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Occam's Razor

Occam's Razor (also Ockham's Razor), is a principle attributed to the 14th century logician and Franciscan friar, William of Ockham that forms the basis of methodological reductionism. It is nowadays usually stated as follows:

"Of two competing theories or explanations, all other things being equal, the simpler one is to be preferred."

The principle is most often expressed as Entia non sunt multiplicanda praeter necessitatem, or "Entities should not be multiplied beyond necessity", but this sentence was written by later authors and cannot be found in his surviving writings. William wrote the Latin Pluralitas non est ponenda sine neccesitate, which translate literally into English as "Plurality should not be posited without necessity".

Dave Beckett of the University of Kent at Canterbury writes: "The medieval rule of parsimony, or principle of economy, frequently used by Ockham came to be known as Ockham's razor." [1] (http://wotug.ukc.ac.uk/parallel/www/occam/occam-bio)

Occam's Razor has also been referred to as the "principle of parsimony" and the "principle of simplicity" and "K.I.S.S." (keep it simple, stupid). Another proverb expressing the idea that is often heard in medical schools is "When you hear hoofbeats, think horses, not zebras."

Another variant of this law is Thargola's Sword from Nightfall[?], written by Isaac Asimov and Robert Silverberg: "We must drive a sword through any hypothesis that is not strictly necessary".

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Science and Occam's Razor

Occam's Razor has become a basic principle of the scientific method. It is important to note that it is a heuristic argument that does not necessarily give correct answers; it is a loose guide to the scientific hypothesis which contains the least possible number of unproven assumptions and is the most likely to be fruitful. Often, several hypotheses are equally "simple" and Occam's Razor does not express any preference in these cases.

For example, after a storm you notice that a tree has fallen. Based on the evidence of "a storm" and "a fallen tree" a reasonable hypothesis would be that "the storm blew down the tree" -- a hypothesis that requires only one assumption--that it was, in fact, a strong wind that knocked over the tree, rather than a meteor or an elephant. The hypothesis that "the tree was knocked over by marauding 200 meter tall space aliens" requires several additional assumptions (concerning the very existence of aliens, their ability and desire to travel interstellar distances and the alien biology that allows them to be 200 meters tall in terrestrial gravity) and is therefore less preferable.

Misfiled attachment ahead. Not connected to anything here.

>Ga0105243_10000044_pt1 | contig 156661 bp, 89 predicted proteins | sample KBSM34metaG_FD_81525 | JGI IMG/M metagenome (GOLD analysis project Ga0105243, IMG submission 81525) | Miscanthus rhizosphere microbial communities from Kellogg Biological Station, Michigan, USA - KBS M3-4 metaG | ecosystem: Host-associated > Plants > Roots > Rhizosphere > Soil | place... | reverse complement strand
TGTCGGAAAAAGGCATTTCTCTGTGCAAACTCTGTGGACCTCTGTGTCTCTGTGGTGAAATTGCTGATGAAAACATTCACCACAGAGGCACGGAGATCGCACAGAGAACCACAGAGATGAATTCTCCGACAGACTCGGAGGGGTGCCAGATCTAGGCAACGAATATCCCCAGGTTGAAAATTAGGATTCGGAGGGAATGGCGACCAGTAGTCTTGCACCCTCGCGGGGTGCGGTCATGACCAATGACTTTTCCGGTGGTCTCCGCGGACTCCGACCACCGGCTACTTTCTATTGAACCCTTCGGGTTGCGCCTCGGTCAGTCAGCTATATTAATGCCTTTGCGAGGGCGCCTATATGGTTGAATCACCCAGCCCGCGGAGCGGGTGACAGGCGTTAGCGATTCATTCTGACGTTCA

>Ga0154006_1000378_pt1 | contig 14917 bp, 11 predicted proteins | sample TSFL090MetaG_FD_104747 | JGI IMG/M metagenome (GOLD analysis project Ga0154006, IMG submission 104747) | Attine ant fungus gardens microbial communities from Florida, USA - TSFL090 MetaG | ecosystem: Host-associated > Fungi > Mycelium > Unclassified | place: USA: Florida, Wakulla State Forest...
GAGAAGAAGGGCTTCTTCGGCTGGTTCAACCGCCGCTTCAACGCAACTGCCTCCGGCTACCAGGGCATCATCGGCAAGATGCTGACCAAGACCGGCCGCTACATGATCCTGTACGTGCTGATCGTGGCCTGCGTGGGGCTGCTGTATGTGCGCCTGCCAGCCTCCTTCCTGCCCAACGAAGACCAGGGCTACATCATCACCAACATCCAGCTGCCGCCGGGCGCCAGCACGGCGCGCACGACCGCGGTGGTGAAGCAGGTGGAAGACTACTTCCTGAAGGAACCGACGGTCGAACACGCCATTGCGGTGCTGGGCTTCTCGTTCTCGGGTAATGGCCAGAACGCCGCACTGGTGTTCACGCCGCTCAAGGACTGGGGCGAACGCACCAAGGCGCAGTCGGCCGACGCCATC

Occam's Razor is not equivalent to the idea that "perfection is simplicity". Albert Einstein had this in mind when he wrote in 1933 that "The supreme goal of all theory is to make the irreducible basic elements as simple and as few as possible without having to surrender the adequate representation of a single datum of experience" often paraphrased as "Theories should be as simple as possible, but no simpler." It often does happen that the true explanation is much more complicated than the simplest explanation. Hence some people have restated Occam's Razor as "The simplest explanation is the best." (or is "the true one")

Statistics and Occam's Razor

There are various papers in scholarly journals deriving versions of Occam's Razor from probability theory and applying it in statistical inference, and also of various criteria for penalizing complexity in statistical inference. Recent papers have suggested a connection between Occam's Razor and Kolmogorov complexity.

One of the problems with the original formulation of the principle is that it only applies to models with the same explanatory power (i.e. prefer the simpler one of equally good models). A more general form of Occam's Razor can be derived from Bayesian inference and Bayesian model comparison[?], which can be used to compare models that don't fit the data equally well (see e.g. Duda, Hart & Stork, 2001). These methods will optimally balance the complexity and the power of the model.

Religion and Occam's Razor

In the philosophy of religion Occam's Razor is sometimes used to defeat arguments for the existence of God and support the rationality of atheism. These applications of Occam's Razor are not considered definitive, since they often hinge on highly debatable notions of "simplicity". For example, postulating special creation involves some obvious big assumptions--but to claim that evolution is a "simpler" hypothesis requires that one quantify the exact nature and magnitude of the assumptions on which it rests.

William may have been inspired by earlier thinkers. For example, Book V of Aristotle's Physics has the statement "Nature operates in the shortest way possible."

Galileo Galilei notably lampooned Occam's Razor in his Dialogue. The principle is represented in the dialogue by Simplicio.

See also:

Reference

  • Richard O. Duda, Peter E. Hart, David G. Stork (2000) Pattern classification (2nd edition), Section 9.6.5, p. 487-489, Wiley, ISBN 0471056693

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